The Bombers were 11-4 and cruising in 1993 when, in a win over the Sacramento Gold Miners on Oct. 15, Dunigan – one series after setting a then-club record with his 36th passing TD – went down in a heap with a severed Achilles tendon. Garza came off the bench to lead the team to victory and was at the controls for wins over Ottawa and Toronto to end the season and then Hamilton in the East Final. But in the Grey Cup – and against an Edmonton squad Winnipeg had beaten 53-11 and 52-14 earlier in the year – Garza would throw for 322 yards, but was also intercepted twice and a Bombers team that had finished the regular season 14-4 came up short in the championship.
It was hardly a newsflash when on the last day of February in 2000, the Bombers swung a trade with the B.C. Lions, sending Chris Perez – their top O-lineman for three straight years – west for an unknown named Khari Jones and a fourth-round draft pick. Jones began the ’00 season as the No. 2 pivot behind Kerwin Bell, but by season’s end was starting and guided the club into the division final. He would be named the CFL’s Most Outstanding Player in 2001, set a club record for TD passes in 2002 with 46, and ranked second on the club’s all-time passing yardage list behind Brock when he was traded to Calgary in 2004.
DOWN GOES KEVIN, DINWIDDIE GETS HIS SHOT
The 2007 Bombers were a solid squad, finishing second in the East with a 10-7-1 record – one point behind the first-place Argonauts. Kevin Glenn was a Most Outstanding Player finalist that year after throwing for over 5,000 yards and 25 TDs. The Bombers edged Montreal in the East Semi and were leading the Argos in Toronto in the fourth quarter when Glenn and Roberts collided on a hand-off and as Glenn hit the ground to try and scoop up the fumble, suffered a broken arm in the collision.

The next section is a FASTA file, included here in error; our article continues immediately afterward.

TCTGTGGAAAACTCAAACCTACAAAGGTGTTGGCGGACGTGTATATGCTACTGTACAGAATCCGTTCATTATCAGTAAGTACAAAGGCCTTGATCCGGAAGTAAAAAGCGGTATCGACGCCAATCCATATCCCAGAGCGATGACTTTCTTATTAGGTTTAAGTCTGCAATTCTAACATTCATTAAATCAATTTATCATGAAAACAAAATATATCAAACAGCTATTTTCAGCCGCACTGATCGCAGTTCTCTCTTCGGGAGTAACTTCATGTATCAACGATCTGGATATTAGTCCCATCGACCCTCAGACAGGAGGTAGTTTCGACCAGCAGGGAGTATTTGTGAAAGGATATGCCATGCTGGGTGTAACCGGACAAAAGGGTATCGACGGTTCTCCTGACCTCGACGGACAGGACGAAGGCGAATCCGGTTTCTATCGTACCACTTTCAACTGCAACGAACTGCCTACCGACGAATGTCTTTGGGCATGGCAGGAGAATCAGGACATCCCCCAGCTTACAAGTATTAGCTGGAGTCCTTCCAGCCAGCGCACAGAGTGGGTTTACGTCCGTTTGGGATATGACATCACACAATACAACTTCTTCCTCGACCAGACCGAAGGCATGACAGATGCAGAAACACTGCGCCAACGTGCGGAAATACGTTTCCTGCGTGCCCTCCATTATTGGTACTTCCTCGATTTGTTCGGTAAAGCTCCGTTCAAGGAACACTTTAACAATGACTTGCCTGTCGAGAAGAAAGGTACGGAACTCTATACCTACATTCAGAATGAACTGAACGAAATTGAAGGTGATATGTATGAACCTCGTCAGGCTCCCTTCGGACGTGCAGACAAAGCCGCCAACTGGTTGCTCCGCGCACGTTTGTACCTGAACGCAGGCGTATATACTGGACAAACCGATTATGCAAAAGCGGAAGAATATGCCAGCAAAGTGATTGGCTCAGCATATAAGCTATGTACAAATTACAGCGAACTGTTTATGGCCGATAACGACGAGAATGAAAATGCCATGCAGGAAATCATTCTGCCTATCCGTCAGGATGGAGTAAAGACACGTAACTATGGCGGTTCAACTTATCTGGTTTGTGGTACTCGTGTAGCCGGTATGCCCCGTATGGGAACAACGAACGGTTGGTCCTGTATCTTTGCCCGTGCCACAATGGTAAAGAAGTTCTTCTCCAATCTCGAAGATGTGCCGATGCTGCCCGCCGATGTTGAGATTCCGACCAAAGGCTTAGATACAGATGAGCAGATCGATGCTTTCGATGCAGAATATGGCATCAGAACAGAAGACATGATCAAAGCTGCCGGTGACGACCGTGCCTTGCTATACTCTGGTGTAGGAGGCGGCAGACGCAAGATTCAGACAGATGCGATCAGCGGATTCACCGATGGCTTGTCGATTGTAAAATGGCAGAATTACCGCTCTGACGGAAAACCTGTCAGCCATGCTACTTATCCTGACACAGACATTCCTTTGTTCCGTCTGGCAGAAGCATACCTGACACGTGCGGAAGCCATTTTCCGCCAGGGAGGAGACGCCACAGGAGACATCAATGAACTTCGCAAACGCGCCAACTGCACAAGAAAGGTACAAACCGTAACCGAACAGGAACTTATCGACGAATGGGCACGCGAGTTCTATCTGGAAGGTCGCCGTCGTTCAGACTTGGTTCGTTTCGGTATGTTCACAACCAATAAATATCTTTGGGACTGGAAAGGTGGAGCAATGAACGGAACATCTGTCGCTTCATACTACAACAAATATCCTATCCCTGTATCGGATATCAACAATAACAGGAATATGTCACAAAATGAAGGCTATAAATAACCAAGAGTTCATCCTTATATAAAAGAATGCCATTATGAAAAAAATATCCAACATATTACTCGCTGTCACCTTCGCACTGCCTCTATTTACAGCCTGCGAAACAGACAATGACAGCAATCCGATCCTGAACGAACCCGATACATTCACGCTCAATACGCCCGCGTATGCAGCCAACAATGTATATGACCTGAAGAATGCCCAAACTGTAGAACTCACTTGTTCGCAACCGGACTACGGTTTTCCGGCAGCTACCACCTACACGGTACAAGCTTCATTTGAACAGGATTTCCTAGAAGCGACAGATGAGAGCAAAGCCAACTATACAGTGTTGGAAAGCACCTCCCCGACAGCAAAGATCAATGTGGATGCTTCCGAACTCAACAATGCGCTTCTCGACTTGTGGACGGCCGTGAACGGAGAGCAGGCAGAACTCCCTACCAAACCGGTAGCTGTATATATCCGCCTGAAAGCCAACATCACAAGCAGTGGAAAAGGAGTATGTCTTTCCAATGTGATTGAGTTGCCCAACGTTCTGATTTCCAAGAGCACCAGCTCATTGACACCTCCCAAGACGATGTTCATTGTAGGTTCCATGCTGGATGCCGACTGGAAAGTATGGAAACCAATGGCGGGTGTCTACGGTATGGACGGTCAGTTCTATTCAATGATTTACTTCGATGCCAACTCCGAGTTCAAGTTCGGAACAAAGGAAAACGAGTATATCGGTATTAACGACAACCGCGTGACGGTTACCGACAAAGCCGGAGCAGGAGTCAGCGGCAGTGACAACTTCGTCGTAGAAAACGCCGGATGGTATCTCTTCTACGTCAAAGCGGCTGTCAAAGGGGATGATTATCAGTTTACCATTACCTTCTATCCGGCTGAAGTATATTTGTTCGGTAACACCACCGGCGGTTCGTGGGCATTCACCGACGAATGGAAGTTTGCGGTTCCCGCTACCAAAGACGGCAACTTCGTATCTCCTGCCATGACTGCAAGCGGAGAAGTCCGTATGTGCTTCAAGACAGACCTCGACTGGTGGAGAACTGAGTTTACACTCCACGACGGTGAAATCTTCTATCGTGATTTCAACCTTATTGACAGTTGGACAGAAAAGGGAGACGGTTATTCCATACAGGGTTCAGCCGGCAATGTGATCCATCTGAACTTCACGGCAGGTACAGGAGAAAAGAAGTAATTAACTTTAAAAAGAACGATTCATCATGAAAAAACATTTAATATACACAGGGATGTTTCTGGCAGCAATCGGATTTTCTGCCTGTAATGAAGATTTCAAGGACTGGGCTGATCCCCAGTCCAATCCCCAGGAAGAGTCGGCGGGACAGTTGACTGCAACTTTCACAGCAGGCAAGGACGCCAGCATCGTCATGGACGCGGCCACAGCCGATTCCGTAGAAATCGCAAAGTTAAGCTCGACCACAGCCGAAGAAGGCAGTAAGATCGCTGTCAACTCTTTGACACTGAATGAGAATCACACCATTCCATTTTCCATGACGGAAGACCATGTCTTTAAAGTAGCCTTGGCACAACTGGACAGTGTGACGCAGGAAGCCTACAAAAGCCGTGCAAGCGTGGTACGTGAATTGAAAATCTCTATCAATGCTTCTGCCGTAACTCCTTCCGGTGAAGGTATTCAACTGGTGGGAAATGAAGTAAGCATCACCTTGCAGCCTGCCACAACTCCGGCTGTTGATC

Rookie Ryan Dinwiddie came off the bench to close out the 19-9 win by completing all four of his passes, but would make his first pro start a week later in the Grey Cup. Dubbed ‘among the unlikeliest of Grey Cup starting quarterbacks in history’, Dinwiddie was 15 for 33 for 225 yards and a touchdown, but was picked off three times and fumbled once as the Bombers fell to their arch-rivals, the Saskatchewan Roughriders, 23-19.
Interestingly, with Glenn injured, the Bombers Grey Cup QB depth chart featured Dinwiddie as the starter, with Kliff Kingsbury and Zac Taylor as the reserves. Combined, those three pivots had thrown 24 passes that season – all by Dinwiddie – heading into the championship. Kingsbury and Taylor were both gone before the 2008 campaign.